Assam registered the highest number of 167 tigers, an increase from 143 in 2010, while 28 tigers were estimated in Arunachal Pradesh, showing an increase over 14 in 2006, the report said.

The survey was not held in Arunachal Pradesh in 2010.
    
Besides Assam and Arunachal Pradesh, the other areas included in the status report are Mizoram and north Bengal.     

The region includes seven tiger reserves – Manas, Kaziranga and Nameri in Assam, Pakke and Namdapha in Arunachal Pradesh, Dampa in Mizoram and Buxa in West Bengal.     

Kaziranga National Park in Assam has the highest tiger population of 125, while the minimum number of four each were recorded in Namdapha National Park in Arunachal Pradesh, the report said.

Another report 'Connecting Tiger Populations for long term conservation', released simultaneously on January 20, said the population of big cats in the area have historical evolutionary significance as they share the connecting gene pool with south east Asian tiger population and represent the entry point of tigers into the Indian sub-continent.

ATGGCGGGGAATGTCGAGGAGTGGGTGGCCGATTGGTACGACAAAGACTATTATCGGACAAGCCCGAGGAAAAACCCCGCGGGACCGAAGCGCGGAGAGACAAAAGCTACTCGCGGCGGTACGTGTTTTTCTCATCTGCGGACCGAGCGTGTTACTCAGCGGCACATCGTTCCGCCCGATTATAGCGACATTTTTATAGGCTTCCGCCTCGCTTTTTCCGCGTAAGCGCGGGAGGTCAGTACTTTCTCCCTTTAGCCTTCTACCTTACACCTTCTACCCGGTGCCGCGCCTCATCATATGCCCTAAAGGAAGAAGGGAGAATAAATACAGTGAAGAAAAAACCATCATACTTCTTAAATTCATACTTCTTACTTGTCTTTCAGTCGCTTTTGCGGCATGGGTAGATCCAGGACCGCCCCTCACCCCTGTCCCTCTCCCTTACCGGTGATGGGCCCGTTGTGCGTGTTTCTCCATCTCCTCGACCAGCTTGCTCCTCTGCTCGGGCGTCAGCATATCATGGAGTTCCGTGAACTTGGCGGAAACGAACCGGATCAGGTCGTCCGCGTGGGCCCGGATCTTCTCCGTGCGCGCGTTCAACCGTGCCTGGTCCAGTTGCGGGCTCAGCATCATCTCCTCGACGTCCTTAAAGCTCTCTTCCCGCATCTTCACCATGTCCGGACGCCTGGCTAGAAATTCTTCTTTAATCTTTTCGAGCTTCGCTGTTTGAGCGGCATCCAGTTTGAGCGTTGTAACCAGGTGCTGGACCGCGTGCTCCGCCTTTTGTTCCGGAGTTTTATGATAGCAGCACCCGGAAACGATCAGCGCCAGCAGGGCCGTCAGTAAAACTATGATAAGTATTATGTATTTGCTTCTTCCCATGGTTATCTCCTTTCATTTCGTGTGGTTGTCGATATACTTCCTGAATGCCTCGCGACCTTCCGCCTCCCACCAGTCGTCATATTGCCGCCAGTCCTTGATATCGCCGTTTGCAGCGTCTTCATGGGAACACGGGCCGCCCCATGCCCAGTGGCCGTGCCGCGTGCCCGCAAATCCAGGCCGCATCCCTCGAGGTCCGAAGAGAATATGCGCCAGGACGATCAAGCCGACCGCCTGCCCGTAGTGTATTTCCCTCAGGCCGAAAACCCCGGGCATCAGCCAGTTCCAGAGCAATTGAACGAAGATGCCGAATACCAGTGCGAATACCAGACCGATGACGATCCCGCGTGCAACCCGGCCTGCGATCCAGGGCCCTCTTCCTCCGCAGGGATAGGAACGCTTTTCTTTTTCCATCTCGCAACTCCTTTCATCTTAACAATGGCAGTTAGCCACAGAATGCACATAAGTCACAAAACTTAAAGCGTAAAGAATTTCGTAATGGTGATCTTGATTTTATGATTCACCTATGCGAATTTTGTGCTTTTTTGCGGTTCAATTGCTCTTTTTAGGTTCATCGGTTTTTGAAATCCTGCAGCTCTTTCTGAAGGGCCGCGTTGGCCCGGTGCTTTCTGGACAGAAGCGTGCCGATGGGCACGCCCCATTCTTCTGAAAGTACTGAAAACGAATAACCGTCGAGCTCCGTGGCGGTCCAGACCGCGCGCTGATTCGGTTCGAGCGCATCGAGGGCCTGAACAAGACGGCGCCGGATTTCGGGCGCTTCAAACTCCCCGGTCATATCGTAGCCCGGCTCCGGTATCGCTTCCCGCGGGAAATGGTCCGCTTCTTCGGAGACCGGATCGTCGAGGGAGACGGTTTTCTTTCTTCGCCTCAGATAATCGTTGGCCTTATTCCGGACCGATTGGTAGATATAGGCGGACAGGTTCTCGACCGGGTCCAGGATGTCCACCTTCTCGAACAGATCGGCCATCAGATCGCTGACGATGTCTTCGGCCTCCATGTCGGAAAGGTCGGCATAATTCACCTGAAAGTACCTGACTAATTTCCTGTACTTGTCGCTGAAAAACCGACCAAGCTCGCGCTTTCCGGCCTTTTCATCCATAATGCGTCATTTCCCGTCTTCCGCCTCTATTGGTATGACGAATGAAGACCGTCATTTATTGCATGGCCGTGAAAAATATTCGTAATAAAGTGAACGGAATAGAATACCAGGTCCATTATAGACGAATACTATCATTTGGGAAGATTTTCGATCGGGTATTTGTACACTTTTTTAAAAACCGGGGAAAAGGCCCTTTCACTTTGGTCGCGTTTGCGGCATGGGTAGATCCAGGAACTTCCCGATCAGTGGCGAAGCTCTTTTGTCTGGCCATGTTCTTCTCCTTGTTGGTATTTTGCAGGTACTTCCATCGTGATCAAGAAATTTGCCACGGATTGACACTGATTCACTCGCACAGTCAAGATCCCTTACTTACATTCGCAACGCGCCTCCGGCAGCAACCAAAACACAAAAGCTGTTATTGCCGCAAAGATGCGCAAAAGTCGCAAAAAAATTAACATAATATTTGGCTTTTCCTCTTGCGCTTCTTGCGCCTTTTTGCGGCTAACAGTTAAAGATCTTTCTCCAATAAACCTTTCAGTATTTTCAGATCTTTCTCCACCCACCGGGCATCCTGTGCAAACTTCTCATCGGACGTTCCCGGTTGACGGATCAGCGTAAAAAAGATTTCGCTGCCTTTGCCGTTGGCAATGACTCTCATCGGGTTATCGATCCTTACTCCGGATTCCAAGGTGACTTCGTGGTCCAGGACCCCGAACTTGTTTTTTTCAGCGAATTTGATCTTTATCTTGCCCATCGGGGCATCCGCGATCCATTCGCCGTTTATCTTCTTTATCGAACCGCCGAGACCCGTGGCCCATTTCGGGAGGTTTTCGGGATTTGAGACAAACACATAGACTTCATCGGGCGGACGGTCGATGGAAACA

The region has two Tiger Conservation Units (TCUs), one comprising Manas Tiger Reserve, stretching across Bhutan to Arunachal Pradesh in the north east while the other includes Kaziranga in Assam and stretches up to Meghalaya.

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